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9.37 Attempt to Evade or Defeat Income Tax

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(26 U.S.C. § 7201)

The defendant is charged in [Count _______ of] the indictment with [specify charge] in violation of Section 7201 of Title 26 of the United States Code. In order for the defendant to be found guilty of that charge, the government must prove each of the following elements beyond a reasonable doubt:

First, the defendant owed more federal income tax for the calendar year [specify year] than was declared due on the defendant’s income tax return for that calendar year;

Second, the defendant knew that more federal income tax was owed than was declared due on the defendant’s income tax return;

Third, the defendant made an affirmative attempt to evade or defeat such additional tax; and

Fourth, in attempting to evade or defeat such additional tax, the defendant acted willfully.


See Instruction 9.42 (Willfully—Defined) as to " willfully" in the context of prosecutions for violations of Title 26.

The elements of attempted tax evasion under 26 U.S.C. § 7201 are stated in United States v. Kayser, 488 F.3d 1070, 1073 (9th Cir. 2007), as follows: (1) willfulness; (2) the existence of a tax deficiency; and (3) an affirmative act constituting an evasion or attempted evasion of the tax. (citing Sansone v. United States, 380 U.S. 343, 351 (1965) and United States v. Marashi, 913 F.2d 724, 735 (9th Cir. 1990)). "A tax deficiency occurs when a defendant owes more federal income tax for the applicable tax year than was declared due on the defendant’s income tax return." Kayser, 488 F.3d at 1073.

The first element requires the government to prove there was a tax deficiency, but the deficiency need not be "substantial." Marashi, 913 F.2d at 735.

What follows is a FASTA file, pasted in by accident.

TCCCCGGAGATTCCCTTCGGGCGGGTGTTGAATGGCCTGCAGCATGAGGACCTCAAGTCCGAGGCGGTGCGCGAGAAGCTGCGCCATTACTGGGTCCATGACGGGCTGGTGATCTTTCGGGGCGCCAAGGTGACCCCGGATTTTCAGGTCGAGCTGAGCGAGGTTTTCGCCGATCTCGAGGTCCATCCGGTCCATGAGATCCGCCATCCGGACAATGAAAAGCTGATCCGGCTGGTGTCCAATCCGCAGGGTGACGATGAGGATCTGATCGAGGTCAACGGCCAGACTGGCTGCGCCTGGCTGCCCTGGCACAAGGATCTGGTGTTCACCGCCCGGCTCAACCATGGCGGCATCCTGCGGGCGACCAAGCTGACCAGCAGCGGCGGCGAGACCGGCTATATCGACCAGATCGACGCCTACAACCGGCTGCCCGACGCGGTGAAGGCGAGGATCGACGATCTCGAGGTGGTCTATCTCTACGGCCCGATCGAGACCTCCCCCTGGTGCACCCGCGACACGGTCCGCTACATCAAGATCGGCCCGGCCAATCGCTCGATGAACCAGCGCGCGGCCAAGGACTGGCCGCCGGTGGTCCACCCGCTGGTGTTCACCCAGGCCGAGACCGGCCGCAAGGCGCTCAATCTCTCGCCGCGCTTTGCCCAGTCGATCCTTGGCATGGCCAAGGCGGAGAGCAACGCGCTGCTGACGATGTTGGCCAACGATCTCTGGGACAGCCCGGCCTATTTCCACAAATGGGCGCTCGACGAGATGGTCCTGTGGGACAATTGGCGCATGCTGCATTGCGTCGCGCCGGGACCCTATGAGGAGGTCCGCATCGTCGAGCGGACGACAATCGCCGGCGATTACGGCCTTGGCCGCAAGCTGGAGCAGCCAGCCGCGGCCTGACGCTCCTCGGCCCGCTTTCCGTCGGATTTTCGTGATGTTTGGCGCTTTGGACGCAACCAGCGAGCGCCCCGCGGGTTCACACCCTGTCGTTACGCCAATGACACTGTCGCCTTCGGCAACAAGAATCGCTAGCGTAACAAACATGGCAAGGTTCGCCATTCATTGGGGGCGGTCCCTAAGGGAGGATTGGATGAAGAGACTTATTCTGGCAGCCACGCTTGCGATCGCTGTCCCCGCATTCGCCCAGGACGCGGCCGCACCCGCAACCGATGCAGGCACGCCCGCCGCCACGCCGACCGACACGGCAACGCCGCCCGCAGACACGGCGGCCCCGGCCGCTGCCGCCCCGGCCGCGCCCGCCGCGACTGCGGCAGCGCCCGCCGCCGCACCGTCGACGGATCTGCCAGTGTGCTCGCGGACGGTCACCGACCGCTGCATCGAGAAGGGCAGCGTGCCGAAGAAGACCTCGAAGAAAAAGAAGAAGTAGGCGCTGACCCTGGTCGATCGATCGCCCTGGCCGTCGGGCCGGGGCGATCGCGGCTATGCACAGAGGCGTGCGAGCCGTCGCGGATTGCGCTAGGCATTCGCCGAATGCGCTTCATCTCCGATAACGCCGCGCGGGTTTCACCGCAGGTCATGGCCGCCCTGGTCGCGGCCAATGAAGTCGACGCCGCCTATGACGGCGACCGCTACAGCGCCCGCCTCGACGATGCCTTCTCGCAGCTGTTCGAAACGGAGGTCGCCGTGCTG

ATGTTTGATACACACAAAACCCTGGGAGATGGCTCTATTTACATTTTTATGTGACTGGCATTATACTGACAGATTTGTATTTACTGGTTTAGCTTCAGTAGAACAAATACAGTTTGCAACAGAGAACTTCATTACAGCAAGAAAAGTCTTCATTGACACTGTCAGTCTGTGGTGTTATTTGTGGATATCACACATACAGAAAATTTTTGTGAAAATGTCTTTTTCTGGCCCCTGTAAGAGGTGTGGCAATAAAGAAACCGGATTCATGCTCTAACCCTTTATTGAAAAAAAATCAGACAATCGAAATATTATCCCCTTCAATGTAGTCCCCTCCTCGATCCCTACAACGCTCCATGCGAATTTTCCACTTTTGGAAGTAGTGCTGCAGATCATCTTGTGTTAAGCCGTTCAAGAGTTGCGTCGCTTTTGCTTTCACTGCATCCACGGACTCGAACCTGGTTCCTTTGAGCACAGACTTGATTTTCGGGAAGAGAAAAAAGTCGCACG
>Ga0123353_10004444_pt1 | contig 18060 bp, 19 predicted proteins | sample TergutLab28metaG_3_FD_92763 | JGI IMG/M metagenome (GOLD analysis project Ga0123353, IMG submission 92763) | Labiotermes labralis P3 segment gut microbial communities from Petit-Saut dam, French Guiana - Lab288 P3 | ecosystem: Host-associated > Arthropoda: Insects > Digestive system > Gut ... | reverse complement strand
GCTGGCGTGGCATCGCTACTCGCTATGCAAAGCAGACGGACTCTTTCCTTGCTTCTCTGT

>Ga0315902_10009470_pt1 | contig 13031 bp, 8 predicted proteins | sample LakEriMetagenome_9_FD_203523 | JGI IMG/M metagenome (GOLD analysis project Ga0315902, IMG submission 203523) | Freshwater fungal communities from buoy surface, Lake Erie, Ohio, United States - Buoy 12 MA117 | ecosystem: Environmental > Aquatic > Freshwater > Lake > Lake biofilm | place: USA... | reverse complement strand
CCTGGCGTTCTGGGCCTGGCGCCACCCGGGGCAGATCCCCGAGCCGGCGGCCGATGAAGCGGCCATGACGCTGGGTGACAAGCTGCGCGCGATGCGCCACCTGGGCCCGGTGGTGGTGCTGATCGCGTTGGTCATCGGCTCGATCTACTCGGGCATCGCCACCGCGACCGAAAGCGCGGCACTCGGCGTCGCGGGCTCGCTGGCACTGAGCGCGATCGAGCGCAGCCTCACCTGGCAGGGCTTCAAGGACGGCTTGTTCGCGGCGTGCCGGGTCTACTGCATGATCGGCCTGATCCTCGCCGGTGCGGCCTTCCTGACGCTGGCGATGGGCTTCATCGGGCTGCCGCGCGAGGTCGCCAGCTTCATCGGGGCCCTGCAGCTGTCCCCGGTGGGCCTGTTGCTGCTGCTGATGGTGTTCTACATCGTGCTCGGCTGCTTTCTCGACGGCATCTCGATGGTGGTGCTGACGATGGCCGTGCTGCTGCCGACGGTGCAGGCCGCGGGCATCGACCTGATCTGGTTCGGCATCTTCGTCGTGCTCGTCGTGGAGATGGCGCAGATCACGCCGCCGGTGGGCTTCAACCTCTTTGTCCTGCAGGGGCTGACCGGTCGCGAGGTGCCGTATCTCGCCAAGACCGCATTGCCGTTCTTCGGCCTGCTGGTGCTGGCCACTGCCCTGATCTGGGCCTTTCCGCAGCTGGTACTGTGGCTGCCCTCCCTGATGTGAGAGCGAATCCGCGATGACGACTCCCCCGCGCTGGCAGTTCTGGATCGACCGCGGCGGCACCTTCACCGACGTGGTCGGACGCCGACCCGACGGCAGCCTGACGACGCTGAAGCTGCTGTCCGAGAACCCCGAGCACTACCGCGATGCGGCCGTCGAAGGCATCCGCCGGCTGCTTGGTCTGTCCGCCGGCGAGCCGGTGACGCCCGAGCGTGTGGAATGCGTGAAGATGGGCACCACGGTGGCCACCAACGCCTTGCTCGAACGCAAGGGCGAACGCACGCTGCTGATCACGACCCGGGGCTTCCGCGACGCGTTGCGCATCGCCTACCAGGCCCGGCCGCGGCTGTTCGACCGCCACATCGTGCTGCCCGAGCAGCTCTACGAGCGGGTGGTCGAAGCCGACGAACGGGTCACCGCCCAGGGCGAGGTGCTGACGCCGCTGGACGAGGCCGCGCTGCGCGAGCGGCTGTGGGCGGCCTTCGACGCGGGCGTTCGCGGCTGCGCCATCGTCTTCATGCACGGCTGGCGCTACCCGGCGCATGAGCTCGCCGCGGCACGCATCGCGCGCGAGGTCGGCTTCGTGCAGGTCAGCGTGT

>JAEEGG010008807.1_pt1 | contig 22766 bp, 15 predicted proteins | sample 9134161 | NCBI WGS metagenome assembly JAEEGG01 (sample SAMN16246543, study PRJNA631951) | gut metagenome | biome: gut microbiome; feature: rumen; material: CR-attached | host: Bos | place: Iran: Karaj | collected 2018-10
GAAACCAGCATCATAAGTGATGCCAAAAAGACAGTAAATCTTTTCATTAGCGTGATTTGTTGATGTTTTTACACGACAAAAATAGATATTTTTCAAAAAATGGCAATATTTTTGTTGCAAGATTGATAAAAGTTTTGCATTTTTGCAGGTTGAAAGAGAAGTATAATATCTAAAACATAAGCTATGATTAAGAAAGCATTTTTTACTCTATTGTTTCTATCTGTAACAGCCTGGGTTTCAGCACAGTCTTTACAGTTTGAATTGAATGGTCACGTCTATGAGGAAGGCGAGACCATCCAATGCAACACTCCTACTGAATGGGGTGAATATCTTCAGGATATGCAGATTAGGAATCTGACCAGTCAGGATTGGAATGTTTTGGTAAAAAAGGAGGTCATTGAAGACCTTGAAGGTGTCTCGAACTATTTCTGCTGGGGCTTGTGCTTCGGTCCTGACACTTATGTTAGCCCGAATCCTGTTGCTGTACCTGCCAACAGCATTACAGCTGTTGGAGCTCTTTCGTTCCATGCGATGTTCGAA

"A defendant may negate the element of tax deficiency in a tax evasion case with evidence of unreported deductions." Kayser, 488 F.3d at 1073-74 (rejecting an argument that the defendant was precluded from offering evidence that is inconsistent with information that he reported on his tax returns).

When a corporation makes a distribution to a stockholder initially characterized as a "distribution," that "distribution" may subsequently be legitimately characterized as a non-taxable "return of capital" if the corporation has no earnings. Boulware v. United States, 552 U.S. 421, 430-31 (2008).

A defendant accused of tax evasion is not entitled to a lesser included offense instruction based on § 7203 if the act constituting evasion was the filing of a false return. Sansone, 380 U.S. at 351-52. In addition, because failure to file a return is an element of a § 7203 failure to file charge, but is not an element of a § 7201 tax evasion charge, the offense of failure to file is not a lesser included offense of tax evasion. United States v. Nichols, 9 F.3d 1420, 1422 (9th Cir. 1993). See Instruction 3.14 (Lesser Included Offense), and Instruction 9.38 (Willful Failure to Pay Tax or File Tax Return).